Risky Business on Wall Street Has Minimalist Oversight by Feds

SEC Chair Mary Jo White

SEC Chair Mary Jo White

Banking crusader Senator Elizabeth Warren has been on Wall Street’s tail for years. (And that’s why we love her.)

According to a recent blog post at Wall Street on Parade, Warren has been less than impressed with the lax oversight that former Wall Street lawyer and current SEC Chair Mary Jo White has been providing. Recently, Warren sent “sternly worded” 13-page letter to White.

From Wall Street on Parade…

Senator Warren highlighted White’s failure to finalize rules requiring disclosure of the ratio of CEO pay to the median worker; her failure to curb the use of waivers for companies that violate securities law; the SEC’s continued practice of settling the vast majority of cases without requiring meaningful admissions of guilt; and White’s repeated recusals related to her prior employment and her husband’s current employment at law firms representing Wall Street.

Now, Wall Street On Parade has uncovered a major new area of concern. For more than two years now, SEC Chair Mary Jo White has been aware that the most dangerous banks on Wall Street, which are publicly traded securities, have been engaging in “capital relief trades” with hedge funds and private equity firms to dress up the appearance of stronger capital while keeping the deteriorating assets on their books. But neither White nor her Director of Enforcement, Andrew Ceresney, have put a halt to the practice.

Both White and Ceresney hail from the corporate law firm, Debevoise & Plimpton, whose clients include the biggest banks on Wall Street. White spent the bulk of the last 40 years at Debevoise and brought along Ceresney to head up enforcement when she joined the SEC. Ceresney had been with Debevoise since 2005, representing people charged with corporate crimes and securities fraud.

While White and Ceresney have allowed these risky capital relief trades to proliferate in the dark, their former law firm has been gushing over the trades and drumming up business for the murky area. In a Debevoise publication sent to clients in 2013, the law firm indicated it had experience in these deals and said  they “appear to be particularly good opportunities for funds to generate revenue by providing targeted credit support, while retaining the ability to actively deploy capital as needed.”

Debevoise added further: “While it remains to be seen if transactions of this type can be structured in ways that are appropriate and attractive for a traditional private equity fund, it is yet another example of the innovative emerging opportunities for capital providers to make effective use of balance sheet capital as banking organizations adjust to the post-crisis regulatory paradigm.”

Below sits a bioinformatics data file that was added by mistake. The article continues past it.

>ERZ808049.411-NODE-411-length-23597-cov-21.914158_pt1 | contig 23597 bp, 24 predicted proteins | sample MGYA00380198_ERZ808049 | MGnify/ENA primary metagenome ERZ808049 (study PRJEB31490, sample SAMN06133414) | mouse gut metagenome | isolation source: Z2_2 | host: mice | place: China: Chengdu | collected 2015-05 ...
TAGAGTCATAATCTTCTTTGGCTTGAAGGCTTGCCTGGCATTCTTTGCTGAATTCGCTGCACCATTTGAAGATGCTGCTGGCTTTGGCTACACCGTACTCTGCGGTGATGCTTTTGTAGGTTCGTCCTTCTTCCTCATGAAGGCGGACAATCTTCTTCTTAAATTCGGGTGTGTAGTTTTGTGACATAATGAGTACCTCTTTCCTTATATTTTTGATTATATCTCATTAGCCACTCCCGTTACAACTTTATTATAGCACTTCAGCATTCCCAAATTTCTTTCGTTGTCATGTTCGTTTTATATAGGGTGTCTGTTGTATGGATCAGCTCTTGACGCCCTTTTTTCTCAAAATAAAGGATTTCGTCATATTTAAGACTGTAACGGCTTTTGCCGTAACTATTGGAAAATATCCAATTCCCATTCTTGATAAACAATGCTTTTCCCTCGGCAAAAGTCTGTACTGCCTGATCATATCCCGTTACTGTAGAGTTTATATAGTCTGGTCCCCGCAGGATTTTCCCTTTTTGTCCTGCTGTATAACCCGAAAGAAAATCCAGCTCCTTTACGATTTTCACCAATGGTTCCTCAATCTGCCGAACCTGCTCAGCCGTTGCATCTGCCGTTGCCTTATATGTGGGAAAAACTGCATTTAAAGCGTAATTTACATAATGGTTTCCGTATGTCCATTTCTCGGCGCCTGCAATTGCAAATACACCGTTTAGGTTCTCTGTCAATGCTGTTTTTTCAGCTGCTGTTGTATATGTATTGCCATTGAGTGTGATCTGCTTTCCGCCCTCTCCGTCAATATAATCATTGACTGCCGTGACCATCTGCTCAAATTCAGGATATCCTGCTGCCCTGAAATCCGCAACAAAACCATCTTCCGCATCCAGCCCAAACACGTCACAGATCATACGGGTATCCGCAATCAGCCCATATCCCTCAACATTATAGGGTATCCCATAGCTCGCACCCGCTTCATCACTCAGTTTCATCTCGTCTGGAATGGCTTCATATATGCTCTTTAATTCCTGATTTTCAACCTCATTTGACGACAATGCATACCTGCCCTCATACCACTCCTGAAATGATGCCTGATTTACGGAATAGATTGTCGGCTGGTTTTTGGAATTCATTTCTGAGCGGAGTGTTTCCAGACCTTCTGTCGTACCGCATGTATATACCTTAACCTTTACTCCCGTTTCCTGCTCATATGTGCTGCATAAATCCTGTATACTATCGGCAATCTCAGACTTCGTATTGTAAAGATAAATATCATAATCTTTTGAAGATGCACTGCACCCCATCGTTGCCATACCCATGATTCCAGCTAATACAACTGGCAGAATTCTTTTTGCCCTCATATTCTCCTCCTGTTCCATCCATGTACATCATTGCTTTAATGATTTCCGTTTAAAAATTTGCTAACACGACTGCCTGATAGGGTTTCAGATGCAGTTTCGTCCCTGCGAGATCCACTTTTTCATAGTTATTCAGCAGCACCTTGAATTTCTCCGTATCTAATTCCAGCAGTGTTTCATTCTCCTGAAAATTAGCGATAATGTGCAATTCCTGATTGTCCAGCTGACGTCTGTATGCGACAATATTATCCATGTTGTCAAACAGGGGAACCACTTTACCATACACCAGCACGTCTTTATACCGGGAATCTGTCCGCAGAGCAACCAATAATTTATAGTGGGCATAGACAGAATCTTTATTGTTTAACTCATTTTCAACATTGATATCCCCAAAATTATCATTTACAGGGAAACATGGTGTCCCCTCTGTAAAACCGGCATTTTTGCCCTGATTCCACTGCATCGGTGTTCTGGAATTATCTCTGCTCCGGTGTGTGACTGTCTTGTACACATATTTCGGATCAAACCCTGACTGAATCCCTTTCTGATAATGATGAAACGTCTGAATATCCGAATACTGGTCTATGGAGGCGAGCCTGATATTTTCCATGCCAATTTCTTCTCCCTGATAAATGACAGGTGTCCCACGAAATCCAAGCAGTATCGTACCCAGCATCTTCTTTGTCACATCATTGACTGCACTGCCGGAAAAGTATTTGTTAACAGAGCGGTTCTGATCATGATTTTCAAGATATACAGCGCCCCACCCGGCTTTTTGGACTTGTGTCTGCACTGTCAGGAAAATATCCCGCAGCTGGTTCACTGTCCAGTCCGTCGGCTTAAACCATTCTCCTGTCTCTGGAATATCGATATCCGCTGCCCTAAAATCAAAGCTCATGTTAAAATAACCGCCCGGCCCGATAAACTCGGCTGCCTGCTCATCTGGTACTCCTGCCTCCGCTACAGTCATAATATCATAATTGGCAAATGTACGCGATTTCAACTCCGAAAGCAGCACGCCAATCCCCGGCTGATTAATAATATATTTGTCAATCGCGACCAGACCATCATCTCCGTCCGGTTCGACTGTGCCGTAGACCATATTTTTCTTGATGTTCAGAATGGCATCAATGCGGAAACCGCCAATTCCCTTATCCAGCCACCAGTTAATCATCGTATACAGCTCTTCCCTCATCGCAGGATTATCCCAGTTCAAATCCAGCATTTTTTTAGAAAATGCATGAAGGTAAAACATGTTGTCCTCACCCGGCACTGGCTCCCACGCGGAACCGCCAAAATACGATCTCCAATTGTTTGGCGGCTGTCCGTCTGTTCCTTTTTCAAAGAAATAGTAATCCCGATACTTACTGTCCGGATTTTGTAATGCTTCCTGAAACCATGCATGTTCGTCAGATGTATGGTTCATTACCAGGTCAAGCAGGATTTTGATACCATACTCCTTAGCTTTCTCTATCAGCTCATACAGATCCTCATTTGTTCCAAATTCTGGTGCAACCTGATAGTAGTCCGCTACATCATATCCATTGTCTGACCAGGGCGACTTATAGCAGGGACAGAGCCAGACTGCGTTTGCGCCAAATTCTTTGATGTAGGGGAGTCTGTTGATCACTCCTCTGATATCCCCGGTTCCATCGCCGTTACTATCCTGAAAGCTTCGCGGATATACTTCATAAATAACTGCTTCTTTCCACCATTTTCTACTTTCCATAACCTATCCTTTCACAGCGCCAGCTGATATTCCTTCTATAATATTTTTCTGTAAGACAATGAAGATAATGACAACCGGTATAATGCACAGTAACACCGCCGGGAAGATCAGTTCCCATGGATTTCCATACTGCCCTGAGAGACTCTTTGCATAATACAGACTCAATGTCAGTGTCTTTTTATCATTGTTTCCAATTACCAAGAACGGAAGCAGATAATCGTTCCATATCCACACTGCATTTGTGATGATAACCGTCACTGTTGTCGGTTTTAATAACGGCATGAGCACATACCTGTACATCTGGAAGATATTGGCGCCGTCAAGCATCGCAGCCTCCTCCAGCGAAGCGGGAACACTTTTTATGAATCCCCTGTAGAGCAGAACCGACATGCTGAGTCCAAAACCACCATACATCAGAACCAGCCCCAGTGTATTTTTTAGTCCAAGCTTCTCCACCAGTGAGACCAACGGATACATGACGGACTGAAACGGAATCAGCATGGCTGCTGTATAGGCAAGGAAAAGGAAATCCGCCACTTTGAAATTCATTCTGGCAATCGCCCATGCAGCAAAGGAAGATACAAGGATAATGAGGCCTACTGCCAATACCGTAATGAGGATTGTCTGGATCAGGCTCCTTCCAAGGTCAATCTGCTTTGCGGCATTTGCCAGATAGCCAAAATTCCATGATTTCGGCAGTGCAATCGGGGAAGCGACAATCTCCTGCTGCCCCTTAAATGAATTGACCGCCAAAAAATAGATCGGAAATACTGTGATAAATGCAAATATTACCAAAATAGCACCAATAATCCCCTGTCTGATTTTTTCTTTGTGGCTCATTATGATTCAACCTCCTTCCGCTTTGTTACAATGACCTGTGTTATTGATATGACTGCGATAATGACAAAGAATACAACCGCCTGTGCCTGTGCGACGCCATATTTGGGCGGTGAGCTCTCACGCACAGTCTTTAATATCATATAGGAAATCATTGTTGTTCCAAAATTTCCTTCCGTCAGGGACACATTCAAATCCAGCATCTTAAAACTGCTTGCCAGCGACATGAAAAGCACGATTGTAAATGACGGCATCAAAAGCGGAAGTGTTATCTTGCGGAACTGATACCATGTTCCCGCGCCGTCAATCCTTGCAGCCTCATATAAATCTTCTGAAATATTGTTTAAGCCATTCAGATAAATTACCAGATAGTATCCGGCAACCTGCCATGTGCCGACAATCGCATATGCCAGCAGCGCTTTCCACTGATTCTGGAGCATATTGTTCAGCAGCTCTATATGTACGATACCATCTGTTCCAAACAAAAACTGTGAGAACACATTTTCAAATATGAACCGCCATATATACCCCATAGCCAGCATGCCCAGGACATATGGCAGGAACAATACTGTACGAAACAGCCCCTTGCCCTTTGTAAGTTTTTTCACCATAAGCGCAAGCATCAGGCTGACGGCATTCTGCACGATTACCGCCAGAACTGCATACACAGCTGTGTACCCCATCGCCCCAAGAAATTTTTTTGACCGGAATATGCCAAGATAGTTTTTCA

In February 2013, Bloomberg News reported one of these eyebrow-raising trades between Citigroup – the bank that blew itself up in 2008 with hidden derivative deals – and Blackstone Group, a private-equity firm. Blackstone had insured Citigroup against initial losses on $1.2 billion of shipping loans, allowing Citigroup to lower the amount of capital the bank had to set aside by 96 percent. The problematic loans remained on Citigroup’s balance sheet according to Bloomberg News.

One key reason for Citigroup’s meltdown in 2008 and the largest taxpayer bailout of a bank in U.S. history was that Structured Investment Vehicles (SIVs) that a big London law firm helped it create, that ostensibly moved subprime debt off its balance sheet, had a trigger unknown to the marketplace that moved it right back on during the crisis.

Citigroup had created seven off-balance-sheet Structured Investment Vehicles (SIVs), totaling $100 billion.  Similar to Enron’s accounting, Citigroup did not show the SIVs in its public financial statements. This allowed it to avoid ponying up capital and reserves while enjoying income of approximately $100 million a year. After it was forced to acknowledge $50 billion of this hidden toxic sludge and move it back onto its balance sheet, its credit ratings were cut and its deterioration to a 99 cent stock commenced. [Read the whole article here.]

I have never heard of capital relief trades before, but they sound like a slick way to keep regulators and the rest of us in the dark.

For some more background, check out this background article from the New York Times.

Seeking Relief, Banks Shift Risk to Murkier Corners

 

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